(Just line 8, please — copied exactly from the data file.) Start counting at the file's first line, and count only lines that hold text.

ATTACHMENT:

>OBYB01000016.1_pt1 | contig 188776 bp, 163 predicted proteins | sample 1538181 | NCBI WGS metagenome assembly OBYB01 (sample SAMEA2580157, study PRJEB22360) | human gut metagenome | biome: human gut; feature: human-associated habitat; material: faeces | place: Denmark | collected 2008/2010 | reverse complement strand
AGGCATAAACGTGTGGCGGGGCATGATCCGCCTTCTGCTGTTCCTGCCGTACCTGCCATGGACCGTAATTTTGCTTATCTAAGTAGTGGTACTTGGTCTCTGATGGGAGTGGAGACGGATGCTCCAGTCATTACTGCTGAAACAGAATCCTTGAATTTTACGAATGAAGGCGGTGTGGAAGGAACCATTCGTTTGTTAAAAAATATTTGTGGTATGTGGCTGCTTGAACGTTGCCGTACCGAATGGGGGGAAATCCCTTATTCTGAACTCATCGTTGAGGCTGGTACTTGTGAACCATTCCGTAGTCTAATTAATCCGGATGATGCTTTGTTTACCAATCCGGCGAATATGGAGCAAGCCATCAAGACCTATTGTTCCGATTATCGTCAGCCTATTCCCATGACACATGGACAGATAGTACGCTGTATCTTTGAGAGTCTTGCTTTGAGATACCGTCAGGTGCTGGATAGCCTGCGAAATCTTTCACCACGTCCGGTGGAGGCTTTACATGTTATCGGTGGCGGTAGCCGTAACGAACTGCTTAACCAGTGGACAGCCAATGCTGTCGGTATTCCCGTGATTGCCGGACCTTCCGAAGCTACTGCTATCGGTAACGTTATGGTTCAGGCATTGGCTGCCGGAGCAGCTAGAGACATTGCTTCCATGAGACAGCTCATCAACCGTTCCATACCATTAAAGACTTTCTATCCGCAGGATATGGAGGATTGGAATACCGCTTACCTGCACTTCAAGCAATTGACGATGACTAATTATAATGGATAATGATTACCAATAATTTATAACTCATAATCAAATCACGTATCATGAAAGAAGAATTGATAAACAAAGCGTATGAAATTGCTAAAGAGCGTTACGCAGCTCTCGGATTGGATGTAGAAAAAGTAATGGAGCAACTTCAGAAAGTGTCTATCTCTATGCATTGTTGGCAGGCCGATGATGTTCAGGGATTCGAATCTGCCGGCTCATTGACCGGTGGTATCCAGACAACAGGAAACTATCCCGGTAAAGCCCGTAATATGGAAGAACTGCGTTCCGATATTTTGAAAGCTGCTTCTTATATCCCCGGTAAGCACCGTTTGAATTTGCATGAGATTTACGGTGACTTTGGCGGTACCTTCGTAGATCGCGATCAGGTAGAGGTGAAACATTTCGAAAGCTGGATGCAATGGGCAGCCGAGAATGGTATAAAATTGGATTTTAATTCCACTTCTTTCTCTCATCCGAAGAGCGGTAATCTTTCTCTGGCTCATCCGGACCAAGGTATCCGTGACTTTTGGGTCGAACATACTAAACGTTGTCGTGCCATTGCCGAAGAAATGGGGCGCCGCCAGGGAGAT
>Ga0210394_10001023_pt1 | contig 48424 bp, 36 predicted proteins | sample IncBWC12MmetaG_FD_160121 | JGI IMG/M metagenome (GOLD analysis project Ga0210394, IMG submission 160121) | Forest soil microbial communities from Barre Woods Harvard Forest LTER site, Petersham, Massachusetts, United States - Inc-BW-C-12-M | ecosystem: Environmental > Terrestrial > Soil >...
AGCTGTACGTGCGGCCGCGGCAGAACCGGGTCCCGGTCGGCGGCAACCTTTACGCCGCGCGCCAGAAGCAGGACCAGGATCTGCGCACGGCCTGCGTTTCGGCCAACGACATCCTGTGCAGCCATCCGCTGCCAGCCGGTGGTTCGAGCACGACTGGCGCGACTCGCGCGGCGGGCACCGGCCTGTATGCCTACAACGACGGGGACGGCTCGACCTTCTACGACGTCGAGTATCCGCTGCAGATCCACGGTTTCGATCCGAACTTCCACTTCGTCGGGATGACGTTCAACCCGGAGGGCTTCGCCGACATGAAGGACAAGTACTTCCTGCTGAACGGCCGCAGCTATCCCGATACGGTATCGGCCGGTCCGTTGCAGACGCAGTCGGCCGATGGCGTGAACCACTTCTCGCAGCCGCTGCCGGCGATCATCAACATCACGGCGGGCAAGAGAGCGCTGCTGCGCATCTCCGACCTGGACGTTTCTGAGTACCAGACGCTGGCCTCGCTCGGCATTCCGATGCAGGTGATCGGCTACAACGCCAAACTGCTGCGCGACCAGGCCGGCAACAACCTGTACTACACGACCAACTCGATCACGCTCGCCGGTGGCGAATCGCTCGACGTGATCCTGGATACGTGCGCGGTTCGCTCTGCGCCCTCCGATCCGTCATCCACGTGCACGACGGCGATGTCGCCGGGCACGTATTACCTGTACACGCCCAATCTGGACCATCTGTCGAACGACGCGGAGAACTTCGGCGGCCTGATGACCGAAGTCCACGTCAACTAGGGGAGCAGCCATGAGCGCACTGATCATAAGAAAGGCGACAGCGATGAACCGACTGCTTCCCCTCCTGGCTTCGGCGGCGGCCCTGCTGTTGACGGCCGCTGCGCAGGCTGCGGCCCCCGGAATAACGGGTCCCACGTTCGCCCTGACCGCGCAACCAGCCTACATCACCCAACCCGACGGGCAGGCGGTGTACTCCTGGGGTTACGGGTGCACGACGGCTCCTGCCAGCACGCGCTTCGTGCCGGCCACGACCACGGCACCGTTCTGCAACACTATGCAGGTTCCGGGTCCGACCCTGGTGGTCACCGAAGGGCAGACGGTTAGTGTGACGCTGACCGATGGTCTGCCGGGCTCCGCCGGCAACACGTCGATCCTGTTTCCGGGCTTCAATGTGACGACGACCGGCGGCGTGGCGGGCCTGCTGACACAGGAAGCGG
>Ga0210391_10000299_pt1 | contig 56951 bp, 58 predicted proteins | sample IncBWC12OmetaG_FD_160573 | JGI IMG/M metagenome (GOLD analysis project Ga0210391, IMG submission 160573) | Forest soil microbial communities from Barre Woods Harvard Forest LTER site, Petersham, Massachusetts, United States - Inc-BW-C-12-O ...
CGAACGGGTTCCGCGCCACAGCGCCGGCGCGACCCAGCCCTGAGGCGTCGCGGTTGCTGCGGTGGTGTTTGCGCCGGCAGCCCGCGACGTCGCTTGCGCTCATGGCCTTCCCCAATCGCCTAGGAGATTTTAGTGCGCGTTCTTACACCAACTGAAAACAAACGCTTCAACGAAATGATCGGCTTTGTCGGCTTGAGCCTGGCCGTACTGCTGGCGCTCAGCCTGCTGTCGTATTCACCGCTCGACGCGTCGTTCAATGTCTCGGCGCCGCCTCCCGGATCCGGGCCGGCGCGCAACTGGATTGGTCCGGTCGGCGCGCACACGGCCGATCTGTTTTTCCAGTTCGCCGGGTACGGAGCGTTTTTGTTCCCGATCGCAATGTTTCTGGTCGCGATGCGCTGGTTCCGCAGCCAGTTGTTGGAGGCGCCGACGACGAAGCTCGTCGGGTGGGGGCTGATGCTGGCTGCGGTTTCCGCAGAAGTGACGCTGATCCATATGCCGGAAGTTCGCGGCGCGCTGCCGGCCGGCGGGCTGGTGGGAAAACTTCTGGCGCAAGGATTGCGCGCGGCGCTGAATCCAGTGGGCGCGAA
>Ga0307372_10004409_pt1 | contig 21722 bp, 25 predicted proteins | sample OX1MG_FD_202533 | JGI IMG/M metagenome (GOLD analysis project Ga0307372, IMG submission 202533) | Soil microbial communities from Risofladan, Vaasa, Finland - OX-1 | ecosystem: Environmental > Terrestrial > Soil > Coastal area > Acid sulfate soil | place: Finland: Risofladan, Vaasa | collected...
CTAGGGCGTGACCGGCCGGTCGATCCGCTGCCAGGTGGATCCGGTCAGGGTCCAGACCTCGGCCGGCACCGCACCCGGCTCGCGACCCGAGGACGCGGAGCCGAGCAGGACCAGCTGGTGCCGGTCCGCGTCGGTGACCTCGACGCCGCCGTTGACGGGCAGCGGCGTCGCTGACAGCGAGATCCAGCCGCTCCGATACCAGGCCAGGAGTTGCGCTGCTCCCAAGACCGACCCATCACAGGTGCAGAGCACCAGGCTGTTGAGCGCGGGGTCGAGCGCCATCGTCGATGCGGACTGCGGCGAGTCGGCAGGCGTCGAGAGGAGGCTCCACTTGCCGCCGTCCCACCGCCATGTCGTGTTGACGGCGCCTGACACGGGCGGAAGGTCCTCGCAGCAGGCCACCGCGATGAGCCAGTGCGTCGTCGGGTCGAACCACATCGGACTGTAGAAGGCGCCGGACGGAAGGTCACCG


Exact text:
CTAGGGCGTGACCGGCCGGTCGATCCGCTGCCAGGTGGATCCGGTCAGGGTCCAGACCTCGGCCGGCACCGCACCCGGCTCGCGACCCGAGGACGCGGAGCCGAGCAGGACCAGCTGGTGCCGGTCCGCGTCGGTGACCTCGACGCCGCCGTTGACGGGCAGCGGCGTCGCTGACAGCGAGATCCAGCCGCTCCGATACCAGGCCAGGAGTTGCGCTGCTCCCAAGACCGACCCATCACAGGTGCAGAGCACCAGGCTGTTGAGCGCGGGGTCGAGCGCCATCGTCGATGCGGACTGCGGCGAGTCGGCAGGCGTCGAGAGGAGGCTCCACTTGCCGCCGTCCCACCGCCATGTCGTGTTGACGGCGCCTGACACGGGCGGAAGGTCCTCGCAGCAGGCCACCGCGATGAGCCAGTGCGTCGTCGGGTCGAACCACATCGGACTGTAGAAGGCGCCGGACGGAAGGTCACCG